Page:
The Appellate Court of Maryland is Maryland’s intermediate appellate court. The Court considers appeals from almost any case that originates in a circuit court or an orphans’ court in Maryland. Parties who are unsuccessful in the Appellate Court may be able to seek further review in the Supreme Court, Maryland’s highest court.
The Court traces its existence to 1966, when a constitutional amendment authorized the Maryland General Assembly to create an intermediate appellate court. When it was originally created, its jurisdiction was limited to certain types of cases—initially, only criminal cases. That jurisdiction expanded to the point that the Court is now more accurately described as an appellate court of general jurisdiction.
The Court now consists of fifteen active judges, at least one of whom comes from each of the State’s seven geographic appellate circuits. All of the judges are appointed by the Governor, confirmed by the Maryland Senate, and then must stand for a retention election by the voters every ten years. Judges may serve until age 70. Senior Judges who have been authorized by the Supreme Court of Maryland to continue to serve may also hear and decide cases alongside the active judges.
All appeals filed in the Appellate Court of Maryland are governed by Title 8 and Title 20, pertaining to electronic filing over MDEC, of the Maryland Rules. After appeals are fully briefed, they are considered by panels of three judges. In all cases, the judges consider briefs filed by the parties and the record developed in the trial court. In some cases, the Court also holds oral argument, generally in the Courts of Appeal Building in Annapolis on one of the first eight business days of a month (directions can be found here). The Court’s schedule is posted here. If oral argument is scheduled, the identity of the members of the panel is revealed approximately seven-to-ten days in advance of the date of the argument.
In most cases, one of the three members of the panel assigned to the case will author a written opinion deciding the appeal. One or both of the other judges on the panel may also write a separate opinion concurring in or dissenting from the majority opinion. In rare cases, the entire Court will sit to review a case.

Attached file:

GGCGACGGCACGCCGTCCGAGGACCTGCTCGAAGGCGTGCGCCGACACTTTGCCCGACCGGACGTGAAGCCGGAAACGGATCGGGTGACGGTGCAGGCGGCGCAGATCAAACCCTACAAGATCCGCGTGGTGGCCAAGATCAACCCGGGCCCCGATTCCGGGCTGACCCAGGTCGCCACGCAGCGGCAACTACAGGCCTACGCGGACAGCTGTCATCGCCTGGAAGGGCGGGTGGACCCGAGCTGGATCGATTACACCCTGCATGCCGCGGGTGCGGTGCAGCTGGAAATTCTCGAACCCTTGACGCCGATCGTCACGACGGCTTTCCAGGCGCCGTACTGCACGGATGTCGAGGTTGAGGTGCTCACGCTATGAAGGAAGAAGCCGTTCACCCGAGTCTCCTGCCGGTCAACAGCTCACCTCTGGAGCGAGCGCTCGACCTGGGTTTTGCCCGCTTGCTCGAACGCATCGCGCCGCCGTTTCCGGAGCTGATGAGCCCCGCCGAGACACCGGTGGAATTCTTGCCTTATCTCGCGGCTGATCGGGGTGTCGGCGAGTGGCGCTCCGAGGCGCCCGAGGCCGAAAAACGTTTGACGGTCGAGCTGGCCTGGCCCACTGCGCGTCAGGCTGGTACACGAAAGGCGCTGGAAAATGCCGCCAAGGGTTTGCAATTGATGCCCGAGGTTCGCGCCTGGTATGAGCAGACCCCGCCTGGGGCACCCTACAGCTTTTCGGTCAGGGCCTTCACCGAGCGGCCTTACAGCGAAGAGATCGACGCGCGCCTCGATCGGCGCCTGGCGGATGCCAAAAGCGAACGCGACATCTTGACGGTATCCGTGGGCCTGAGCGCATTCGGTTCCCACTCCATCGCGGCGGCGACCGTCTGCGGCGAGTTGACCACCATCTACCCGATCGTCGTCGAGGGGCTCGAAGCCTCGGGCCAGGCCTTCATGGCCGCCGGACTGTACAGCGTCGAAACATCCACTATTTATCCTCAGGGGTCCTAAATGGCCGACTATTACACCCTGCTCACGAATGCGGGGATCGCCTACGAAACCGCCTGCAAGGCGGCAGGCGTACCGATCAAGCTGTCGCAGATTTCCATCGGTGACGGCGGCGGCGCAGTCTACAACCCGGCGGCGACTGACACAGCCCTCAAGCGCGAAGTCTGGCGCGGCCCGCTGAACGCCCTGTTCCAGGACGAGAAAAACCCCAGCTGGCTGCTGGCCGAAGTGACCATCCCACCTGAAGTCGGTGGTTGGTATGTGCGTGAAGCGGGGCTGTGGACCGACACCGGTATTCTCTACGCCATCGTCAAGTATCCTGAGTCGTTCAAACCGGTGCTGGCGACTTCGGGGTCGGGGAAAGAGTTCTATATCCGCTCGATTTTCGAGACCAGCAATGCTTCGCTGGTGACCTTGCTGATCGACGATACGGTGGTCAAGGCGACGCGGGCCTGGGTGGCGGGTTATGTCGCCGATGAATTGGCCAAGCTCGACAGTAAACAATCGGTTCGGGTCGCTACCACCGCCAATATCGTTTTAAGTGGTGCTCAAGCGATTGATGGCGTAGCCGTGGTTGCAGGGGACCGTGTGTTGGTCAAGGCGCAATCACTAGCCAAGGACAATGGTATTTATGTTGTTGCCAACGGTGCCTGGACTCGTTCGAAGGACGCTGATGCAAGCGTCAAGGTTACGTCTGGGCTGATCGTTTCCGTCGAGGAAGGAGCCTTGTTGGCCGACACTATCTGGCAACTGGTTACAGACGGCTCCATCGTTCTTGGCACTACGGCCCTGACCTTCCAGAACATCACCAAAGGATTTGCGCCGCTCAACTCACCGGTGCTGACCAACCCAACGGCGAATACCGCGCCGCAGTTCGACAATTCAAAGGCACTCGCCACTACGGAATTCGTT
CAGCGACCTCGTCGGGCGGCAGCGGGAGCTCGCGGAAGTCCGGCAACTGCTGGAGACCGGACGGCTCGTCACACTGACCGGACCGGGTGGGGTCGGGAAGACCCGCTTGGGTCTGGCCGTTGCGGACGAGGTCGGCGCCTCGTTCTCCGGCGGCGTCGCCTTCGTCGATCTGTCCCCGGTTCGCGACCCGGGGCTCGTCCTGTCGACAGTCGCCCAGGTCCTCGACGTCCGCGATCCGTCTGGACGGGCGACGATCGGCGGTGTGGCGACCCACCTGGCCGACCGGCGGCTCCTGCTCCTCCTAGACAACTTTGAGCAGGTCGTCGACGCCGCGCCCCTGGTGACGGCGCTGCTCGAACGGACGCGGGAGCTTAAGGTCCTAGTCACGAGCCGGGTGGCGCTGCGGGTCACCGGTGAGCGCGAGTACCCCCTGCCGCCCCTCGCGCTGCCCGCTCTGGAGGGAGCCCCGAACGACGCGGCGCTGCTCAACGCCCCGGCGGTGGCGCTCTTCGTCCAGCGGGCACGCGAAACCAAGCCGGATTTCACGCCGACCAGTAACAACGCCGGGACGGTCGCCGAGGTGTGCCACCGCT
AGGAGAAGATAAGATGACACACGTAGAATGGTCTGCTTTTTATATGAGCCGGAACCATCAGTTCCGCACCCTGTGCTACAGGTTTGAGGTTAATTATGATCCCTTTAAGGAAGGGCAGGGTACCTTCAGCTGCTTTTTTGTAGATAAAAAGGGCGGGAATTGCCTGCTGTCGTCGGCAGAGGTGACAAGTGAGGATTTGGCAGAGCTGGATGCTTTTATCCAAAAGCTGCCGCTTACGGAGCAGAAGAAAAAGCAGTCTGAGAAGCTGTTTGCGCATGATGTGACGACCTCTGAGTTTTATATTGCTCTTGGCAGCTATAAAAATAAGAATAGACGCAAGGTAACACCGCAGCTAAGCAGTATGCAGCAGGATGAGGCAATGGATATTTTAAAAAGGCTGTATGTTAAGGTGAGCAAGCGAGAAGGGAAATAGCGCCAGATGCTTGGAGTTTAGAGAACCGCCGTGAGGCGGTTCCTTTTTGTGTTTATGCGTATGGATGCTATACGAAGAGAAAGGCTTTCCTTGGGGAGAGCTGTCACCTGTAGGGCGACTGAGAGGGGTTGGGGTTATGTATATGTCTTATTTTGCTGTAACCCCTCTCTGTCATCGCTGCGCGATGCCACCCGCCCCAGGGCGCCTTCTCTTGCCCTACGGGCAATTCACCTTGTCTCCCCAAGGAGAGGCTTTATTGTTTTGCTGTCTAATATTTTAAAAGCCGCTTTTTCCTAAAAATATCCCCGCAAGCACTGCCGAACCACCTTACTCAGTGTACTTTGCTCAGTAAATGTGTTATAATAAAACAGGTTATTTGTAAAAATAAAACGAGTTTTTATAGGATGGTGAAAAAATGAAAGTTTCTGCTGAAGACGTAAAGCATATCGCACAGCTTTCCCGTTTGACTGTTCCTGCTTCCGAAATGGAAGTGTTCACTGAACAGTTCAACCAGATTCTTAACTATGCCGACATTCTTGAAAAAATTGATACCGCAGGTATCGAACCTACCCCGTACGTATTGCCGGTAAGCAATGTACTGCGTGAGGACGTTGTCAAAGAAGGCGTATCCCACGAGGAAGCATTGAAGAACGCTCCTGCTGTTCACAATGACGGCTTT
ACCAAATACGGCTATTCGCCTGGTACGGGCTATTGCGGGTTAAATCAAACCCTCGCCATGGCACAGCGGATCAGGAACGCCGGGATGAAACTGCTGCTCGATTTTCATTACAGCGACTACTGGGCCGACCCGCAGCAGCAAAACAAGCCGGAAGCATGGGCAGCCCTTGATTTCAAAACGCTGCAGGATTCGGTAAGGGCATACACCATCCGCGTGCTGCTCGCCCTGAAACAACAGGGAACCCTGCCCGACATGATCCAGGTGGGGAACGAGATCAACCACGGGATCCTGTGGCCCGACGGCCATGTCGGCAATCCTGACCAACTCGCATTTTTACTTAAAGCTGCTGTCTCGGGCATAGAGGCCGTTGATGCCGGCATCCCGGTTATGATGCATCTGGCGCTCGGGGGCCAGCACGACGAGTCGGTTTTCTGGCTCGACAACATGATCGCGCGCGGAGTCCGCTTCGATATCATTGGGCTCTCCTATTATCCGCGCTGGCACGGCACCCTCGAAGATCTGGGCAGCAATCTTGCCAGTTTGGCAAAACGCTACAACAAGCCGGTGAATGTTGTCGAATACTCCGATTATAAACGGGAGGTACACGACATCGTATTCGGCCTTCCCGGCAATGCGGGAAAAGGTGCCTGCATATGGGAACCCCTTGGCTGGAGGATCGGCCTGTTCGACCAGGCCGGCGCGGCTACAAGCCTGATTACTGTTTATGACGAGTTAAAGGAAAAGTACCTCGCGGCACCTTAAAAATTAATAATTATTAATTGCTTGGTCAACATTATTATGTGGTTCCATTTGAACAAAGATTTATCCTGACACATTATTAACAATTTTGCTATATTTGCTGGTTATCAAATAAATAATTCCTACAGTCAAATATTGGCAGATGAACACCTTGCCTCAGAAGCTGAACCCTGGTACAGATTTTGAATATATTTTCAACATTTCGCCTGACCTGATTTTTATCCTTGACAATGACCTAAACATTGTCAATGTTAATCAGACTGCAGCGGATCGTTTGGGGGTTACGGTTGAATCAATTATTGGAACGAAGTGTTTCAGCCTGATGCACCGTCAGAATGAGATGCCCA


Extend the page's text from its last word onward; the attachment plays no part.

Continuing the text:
All of the Court’s opinions are issued in writing. Some are also “reported,” which means that they are published in the bound volumes of the Maryland Appellate Reporter and, unless overturned by the Supreme Court, serve as precedent that binds the State’s trial courts. Opinions that are unreported are binding only on the parties to that appeal. Anyone, even a nonparty, can ask the Court to report an opinion that is initially unreported, as long as they do so before the Court issues its mandate (for the timing of the mandate, see Rule 8-606(b)). All opinions, both reported and unreported, are available on this website.
Each active judge of the Court maintains a chambers with staff who work directly for that judge. In addition, the Court is supported by its Clerk’s Office, Staff Attorneys Office, and Alternative Dispute Resolution Division.
The Clerk of the Appellate Court of Maryland is responsible for receiving and keeping all papers filed with the Court, including briefs, motions, and the trial court records. The Clerk’s Office is located on the Second Floor of the Courts of Appeal Building. All communications with the Court should come through the Clerk’s Office. Litigants and attorneys should not attempt to contact judges or their chambers staff directly, either before or after an opinion is issued.
The Court also has a Staff Attorneys Office. Staff Attorneys assist the Court in reviewing certain appeals and applications for leave to appeal.
The Court’s Alternative Dispute Resolution Division reviews most civil appeals and selects those that are good candidates for possible resolution through mediation. For the cases selected, the Division then uses highly trained mediators to facilitate the parties’ resolution of their disputes. Cases not resolved through this process are placed back into the normal appellate process.
The Court is committed to providing access to justice to all who come before it. To that end, the Court has created its Guide for Self-Representation, which can help self-represented litigants in preparing their briefs and other papers.